A Glimpse Into The Life Of An Official Scorer
At Target Field, the official scorer sits in the first seat in the front row of the press box on the left as you’re looking at the field. When I picked up my media pass I noticed the person who signed in before me was from MBC Korea, one of that country’s three major broadcasting systems. Most of the time the press box was quiet, punctuated mainly by the sound of typing. For the official scorer, the tools of the trade include a laptop, binoculars, a scoresheet plus extra notepads to keep pertinent information close at hand and a TV monitor showing the FSN feed. I realized quickly how useful it was to have the monitor on a ten second delay, not just for the official scorer but also for the datacaster who sits next to the official scorer and is responsible for recording all game action for those following online.
There is no specific time the official scorer needs to get there before the game, Thornley said, but it’s his preference to arrive early and get into a routine (routines are not just for the men on the field). When I arrived at 5 pm for a 7:10 start he was already there, double-checking information for that night’s game.
As many do, he began his lifelong relationship with the statistical side of the game by keeping score when attending games at Metropolitan Stadium as a kid. When he said that he had a knack for it, he paused and chuckled as he said, “Yeah, I know - why couldn’t I have gotten a knack for something useful, right?” He has previously worked as an official scorer for the Minneapolis Loons and St. Paul Saints and started with the Twins in 2007. He splits the duties with Gregg Wong, a former Pioneer Press sports reporter, and there is also a backup official scorer. (Thornley also has a “day job” as Health Educator with the Minnesota Department of Health.)
Official scorers are paid $170 per game and are employees of Major League Baseball, not any specific team. Last year, Marie-Claude Marcotte-Pelland joined the few female official scorers in Major League Baseball history when she worked a Blue Jays-Marlins game in Toronto. In mentioning this, Thornley, a member of the local chapter of the Society for American Baseball Research (SABR), also shared the story of Eliza Green Williams, who secretly served as the official scorer in the 1880’s for the Chicago White Stockings or Colts, the team that would be renamed the Cubs in the next century. She would submit her reports as “E.G. Green” so as to not identify herself as a woman.
There is a distinct element of “hurry up and wait” in the job as an official scorer, as we casually chatted about the baseball topic of the day until a sharp grounder caused all eyes to turn to the video monitor while the official scorer grabbed the microphone to announce his ruling on that specific play. As the game went along, there were also periodic announcements from Dustin Morse, the Twins Senior Director of Communications, for such things as pitching changes and home run distance announcements.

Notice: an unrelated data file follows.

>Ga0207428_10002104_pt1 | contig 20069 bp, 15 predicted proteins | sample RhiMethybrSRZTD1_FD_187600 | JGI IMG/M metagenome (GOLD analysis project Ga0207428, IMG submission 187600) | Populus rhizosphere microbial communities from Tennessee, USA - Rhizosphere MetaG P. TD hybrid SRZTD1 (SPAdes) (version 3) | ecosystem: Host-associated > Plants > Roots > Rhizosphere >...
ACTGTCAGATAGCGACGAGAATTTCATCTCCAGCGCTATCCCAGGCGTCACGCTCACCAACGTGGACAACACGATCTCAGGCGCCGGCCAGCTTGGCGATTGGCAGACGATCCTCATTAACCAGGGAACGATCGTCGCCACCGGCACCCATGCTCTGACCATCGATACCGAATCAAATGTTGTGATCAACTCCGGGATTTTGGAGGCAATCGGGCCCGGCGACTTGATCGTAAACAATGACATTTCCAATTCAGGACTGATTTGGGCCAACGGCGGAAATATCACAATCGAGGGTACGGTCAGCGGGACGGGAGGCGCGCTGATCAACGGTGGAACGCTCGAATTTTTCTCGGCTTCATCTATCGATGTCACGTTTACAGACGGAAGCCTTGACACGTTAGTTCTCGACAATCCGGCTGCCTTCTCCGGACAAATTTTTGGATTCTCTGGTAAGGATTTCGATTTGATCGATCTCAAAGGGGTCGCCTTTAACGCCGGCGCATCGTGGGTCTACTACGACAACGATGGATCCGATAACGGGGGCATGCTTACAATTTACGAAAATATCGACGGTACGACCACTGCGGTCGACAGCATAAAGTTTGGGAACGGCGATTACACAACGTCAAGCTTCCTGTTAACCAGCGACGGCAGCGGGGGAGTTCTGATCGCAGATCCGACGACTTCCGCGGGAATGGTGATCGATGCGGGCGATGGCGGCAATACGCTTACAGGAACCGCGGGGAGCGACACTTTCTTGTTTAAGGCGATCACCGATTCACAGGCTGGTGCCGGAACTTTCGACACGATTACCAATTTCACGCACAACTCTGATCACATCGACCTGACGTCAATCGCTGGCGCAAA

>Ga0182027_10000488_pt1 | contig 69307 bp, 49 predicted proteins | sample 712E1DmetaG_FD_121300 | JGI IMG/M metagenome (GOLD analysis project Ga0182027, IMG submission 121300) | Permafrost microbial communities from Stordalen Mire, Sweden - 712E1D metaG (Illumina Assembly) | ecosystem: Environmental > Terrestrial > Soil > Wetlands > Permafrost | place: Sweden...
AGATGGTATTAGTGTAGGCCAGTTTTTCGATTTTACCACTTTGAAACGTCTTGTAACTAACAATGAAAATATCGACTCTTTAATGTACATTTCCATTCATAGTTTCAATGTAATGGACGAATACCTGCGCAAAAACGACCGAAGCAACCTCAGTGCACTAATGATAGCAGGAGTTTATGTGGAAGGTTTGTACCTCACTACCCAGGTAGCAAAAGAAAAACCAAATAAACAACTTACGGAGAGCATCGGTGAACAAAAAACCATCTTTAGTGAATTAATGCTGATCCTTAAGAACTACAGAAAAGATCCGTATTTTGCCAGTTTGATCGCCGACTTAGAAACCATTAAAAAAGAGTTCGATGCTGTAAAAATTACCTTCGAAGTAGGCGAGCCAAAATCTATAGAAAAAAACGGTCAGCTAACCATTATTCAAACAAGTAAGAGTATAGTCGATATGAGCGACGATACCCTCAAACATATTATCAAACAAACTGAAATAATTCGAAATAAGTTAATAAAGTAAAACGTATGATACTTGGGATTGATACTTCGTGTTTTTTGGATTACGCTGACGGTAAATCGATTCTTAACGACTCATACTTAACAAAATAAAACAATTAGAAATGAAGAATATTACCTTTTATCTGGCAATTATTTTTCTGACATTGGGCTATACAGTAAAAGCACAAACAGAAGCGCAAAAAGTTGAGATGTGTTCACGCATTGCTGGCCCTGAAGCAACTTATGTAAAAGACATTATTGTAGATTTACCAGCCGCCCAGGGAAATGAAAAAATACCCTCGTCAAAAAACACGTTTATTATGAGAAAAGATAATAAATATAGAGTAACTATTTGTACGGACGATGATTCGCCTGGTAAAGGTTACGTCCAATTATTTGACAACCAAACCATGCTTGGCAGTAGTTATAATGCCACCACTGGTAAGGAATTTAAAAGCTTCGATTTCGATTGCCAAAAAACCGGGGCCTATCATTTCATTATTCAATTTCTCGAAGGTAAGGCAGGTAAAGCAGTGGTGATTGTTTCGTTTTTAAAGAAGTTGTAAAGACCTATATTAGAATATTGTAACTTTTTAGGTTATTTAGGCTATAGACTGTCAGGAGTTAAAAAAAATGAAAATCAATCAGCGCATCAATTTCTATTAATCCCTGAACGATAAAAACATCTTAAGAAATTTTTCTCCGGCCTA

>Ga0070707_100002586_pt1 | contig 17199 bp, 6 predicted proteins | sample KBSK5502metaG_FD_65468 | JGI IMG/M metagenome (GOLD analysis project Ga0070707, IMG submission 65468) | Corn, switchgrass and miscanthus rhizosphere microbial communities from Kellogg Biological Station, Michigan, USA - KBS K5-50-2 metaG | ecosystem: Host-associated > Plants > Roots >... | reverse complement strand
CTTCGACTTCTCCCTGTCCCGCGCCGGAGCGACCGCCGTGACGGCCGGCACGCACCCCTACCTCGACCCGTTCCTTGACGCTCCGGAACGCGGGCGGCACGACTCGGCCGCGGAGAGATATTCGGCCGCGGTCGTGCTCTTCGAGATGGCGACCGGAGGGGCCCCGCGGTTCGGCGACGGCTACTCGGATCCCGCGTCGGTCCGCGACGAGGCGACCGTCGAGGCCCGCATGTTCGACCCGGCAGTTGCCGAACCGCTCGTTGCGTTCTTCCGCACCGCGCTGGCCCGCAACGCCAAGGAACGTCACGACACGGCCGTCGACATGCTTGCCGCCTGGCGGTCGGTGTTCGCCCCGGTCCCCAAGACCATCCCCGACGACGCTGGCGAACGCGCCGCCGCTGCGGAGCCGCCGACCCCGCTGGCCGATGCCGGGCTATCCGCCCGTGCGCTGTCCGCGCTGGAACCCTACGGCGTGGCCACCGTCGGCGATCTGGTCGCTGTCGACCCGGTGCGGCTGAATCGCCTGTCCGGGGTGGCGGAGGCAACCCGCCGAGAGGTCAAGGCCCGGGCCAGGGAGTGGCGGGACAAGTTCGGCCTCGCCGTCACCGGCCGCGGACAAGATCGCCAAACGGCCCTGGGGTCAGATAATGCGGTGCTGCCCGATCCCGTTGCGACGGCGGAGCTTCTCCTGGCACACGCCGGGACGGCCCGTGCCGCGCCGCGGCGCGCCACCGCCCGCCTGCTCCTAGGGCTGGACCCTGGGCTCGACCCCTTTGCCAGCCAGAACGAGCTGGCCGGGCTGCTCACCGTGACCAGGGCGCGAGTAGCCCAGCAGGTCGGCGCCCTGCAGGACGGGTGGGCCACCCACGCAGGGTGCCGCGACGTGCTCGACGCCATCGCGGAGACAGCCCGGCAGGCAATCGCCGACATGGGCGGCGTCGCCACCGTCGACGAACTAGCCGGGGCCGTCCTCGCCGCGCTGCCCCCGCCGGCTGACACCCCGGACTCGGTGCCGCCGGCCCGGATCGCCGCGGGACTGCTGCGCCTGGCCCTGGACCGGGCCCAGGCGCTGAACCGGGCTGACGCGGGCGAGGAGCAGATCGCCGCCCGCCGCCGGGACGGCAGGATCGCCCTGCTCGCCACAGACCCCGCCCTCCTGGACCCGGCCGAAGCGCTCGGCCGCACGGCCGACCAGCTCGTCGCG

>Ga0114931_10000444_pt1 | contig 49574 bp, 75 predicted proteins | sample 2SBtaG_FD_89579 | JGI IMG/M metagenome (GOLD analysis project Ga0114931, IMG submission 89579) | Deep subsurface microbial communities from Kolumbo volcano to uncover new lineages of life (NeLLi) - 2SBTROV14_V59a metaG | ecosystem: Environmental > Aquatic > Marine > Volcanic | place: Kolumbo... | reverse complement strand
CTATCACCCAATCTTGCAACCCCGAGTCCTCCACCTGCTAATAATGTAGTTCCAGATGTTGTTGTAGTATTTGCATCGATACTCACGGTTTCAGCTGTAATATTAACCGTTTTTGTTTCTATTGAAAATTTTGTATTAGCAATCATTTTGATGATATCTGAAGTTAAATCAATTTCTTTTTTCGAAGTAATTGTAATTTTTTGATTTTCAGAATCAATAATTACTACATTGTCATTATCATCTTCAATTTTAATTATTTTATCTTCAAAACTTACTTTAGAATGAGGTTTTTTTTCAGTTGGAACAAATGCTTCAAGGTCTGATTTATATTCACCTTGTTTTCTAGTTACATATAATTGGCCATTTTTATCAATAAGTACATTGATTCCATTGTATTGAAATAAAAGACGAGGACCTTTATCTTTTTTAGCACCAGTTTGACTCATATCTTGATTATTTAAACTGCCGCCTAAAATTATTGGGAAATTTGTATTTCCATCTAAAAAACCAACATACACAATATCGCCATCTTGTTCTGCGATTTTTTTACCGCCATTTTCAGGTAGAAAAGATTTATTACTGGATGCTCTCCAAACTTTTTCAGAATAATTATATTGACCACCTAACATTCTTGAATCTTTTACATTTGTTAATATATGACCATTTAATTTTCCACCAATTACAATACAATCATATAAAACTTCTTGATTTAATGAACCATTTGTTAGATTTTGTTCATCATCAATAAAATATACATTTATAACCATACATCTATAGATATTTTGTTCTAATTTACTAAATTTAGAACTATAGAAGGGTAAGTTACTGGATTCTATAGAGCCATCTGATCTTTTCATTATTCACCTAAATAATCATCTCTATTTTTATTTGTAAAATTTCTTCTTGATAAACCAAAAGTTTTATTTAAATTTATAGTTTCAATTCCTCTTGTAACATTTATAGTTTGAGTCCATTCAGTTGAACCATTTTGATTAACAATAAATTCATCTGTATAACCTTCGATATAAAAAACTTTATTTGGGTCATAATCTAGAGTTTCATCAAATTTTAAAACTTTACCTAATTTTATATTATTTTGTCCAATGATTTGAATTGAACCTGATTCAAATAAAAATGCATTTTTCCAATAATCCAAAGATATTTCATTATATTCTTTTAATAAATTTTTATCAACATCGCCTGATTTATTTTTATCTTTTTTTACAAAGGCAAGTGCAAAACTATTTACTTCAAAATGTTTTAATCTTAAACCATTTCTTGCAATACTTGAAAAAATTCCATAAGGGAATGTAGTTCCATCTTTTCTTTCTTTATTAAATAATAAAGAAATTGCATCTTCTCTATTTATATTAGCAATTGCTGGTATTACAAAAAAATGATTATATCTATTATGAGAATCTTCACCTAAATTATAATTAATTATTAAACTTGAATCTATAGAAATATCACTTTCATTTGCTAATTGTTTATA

“I was nervous when I first started with the Twins,” Thornley admitted, while he explained the tension between wanting to get the call right and wanting to sound confident and announce the call right away. If players or teams strongly disagree with a call, they can submit it to Major League Baseball for review by the league office. He said he has gotten more complaints from the batting team if they don’t get a hit.
Being an umpire would be good practice for becoming an official scorer, he said, because you get really good at being decisive and “taking a lot of crap.” (I’ve also seen the job of an official scorer described as getting paid $5 for scoring the game and $165 for taking the grief that goes with it, but I guess you could say that about any job.) If you don’t like being questioned and having to defend yourself, he said, being an official scorer is not for you. But in comparison to the umpires, he noted that “They are the ones who make the calls that can determine who wins or loses…we do stats.”
The evolution of official scoring is an interesting aspect of the history of the game itself, and Thornley chairs a SABR committee that studies and interprets the changes throughout the years. As we looked upon a beautifully manicured grass infield, he reminisced about how everyone was told that the advent of artificial turf meant that you would never have to worry about a bad hop.
When the third baseman took up the shortstop position during a shift, I asked him if the sometimes dramatic shifts employed by teams in recent years can get confusing for those recording stats. He professed his love for the teams who put player numbers on both the front and back of the jerseys and said you can often look for other distinguishing features – for example, in the game I attended, two of the Tigers infielders were sporting high socks.
“I know it’s easy to sit at home and think you could do it better,” he said. “I have friends who constantly pepper me with questions on why I called what I did,
(friends) who have never been an official scorer…and there’re also people who just don’t understand the rules of the game. It does give you respect for everyone in this game who gets second-guessed.” In an effort to standardize scoring, Thornley has attended meetings in New York with other official scorers around the league, where they will review plays and discuss controversies. “It’s always a judgment call with a human element and the line will continue to be fuzzy, not fine. It’s our hope to continue to reduce the level of fuzziness.”
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